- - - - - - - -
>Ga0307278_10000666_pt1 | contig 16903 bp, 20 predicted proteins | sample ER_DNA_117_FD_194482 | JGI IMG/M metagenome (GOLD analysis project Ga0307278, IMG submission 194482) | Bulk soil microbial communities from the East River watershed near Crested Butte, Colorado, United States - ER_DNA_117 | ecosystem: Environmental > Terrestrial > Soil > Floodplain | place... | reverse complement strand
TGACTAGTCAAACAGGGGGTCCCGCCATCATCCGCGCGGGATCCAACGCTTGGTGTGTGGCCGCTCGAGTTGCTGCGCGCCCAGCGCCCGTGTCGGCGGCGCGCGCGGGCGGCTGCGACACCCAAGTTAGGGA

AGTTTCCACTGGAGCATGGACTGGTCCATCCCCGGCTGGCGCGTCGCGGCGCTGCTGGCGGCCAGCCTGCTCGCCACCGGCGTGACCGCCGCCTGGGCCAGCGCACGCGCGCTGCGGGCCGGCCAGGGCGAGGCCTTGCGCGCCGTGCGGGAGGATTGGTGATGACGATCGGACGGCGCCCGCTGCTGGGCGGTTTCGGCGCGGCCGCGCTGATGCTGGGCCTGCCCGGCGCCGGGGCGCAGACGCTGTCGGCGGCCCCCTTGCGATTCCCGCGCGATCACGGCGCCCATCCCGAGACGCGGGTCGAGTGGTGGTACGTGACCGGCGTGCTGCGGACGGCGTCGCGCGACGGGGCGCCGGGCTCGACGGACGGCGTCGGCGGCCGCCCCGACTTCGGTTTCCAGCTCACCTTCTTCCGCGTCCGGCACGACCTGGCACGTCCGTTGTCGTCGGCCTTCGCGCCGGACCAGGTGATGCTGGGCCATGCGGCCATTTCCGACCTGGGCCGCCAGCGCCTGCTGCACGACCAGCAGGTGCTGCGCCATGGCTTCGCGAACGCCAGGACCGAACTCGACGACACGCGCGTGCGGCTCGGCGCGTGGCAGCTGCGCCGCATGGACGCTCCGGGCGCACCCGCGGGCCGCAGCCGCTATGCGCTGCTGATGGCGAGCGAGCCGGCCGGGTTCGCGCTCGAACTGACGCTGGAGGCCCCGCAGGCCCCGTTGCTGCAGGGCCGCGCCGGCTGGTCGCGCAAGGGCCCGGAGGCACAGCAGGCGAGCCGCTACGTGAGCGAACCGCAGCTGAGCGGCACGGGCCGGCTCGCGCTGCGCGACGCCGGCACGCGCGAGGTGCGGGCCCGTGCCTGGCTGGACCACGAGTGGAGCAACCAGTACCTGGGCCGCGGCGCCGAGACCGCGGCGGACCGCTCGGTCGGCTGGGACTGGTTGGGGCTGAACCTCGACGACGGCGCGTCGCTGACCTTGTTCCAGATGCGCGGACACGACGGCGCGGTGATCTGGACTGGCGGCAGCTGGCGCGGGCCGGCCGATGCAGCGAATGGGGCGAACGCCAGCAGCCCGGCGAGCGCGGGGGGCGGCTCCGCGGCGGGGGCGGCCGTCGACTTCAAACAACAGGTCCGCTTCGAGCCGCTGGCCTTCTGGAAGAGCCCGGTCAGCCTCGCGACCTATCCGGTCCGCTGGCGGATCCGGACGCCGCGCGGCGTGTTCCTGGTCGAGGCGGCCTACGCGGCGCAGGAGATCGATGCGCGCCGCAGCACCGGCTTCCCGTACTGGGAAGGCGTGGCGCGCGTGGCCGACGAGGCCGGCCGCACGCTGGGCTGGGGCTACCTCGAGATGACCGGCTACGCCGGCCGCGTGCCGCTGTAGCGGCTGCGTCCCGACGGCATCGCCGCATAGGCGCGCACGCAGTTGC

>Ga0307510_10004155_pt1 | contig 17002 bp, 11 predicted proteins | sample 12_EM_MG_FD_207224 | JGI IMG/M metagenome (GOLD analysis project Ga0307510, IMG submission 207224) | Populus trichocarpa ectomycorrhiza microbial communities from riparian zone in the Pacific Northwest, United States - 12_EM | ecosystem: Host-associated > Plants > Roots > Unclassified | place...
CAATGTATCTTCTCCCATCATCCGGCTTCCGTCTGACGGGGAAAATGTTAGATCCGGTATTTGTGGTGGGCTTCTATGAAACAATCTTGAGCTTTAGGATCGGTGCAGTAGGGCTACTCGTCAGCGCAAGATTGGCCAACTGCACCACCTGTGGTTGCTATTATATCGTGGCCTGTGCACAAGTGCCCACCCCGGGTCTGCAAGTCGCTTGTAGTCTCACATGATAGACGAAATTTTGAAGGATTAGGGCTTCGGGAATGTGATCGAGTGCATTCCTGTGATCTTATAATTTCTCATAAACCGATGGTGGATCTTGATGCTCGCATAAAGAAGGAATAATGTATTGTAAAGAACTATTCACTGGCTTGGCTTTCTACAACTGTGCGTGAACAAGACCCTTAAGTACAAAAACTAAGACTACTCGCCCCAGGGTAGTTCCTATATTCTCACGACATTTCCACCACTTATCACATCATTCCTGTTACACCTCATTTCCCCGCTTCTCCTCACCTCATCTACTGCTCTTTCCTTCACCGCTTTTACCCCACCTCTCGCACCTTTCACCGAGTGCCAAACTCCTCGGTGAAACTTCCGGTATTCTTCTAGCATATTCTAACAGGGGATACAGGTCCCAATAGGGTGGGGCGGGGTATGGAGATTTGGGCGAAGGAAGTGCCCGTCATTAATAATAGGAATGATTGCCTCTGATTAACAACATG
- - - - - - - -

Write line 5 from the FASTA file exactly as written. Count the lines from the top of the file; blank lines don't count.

CAATGTATCTTCTCCCATCATCCGGCTTCCGTCTGACGGGGAAAATGTTAGATCCGGTATTTGTGGTGGGCTTCTATGAAACAATCTTGAGCTTTAGGATCGGTGCAGTAGGGCTACTCGTCAGCGCAAGATTGGCCAACTGCACCACCTGTGGTTGCTATTATATCGTGGCCTGTGCACAAGTGCCCACCCCGGGTCTGCAAGTCGCTTGTAGTCTCACATGATAGACGAAATTTTGAAGGATTAGGGCTTCGGGAATGTGATCGAGTGCATTCCTGTGATCTTATAATTTCTCATAAACCGATGGTGGATCTTGATGCTCGCATAAAGAAGGAATAATGTATTGTAAAGAACTATTCACTGGCTTGGCTTTCTACAACTGTGCGTGAACAAGACCCTTAAGTACAAAAACTAAGACTACTCGCCCCAGGGTAGTTCCTATATTCTCACGACATTTCCACCACTTATCACATCATTCCTGTTACACCTCATTTCCCCGCTTCTCCTCACCTCATCTACTGCTCTTTCCTTCACCGCTTTTACCCCACCTCTCGCACCTTTCACCGAGTGCCAAACTCCTCGGTGAAACTTCCGGTATTCTTCTAGCATATTCTAACAGGGGATACAGGTCCCAATAGGGTGGGGCGGGGTATGGAGATTTGGGCGAAGGAAGTGCCCGTCATTAATAATAGGAATGATTGCCTCTGATTAACAACATG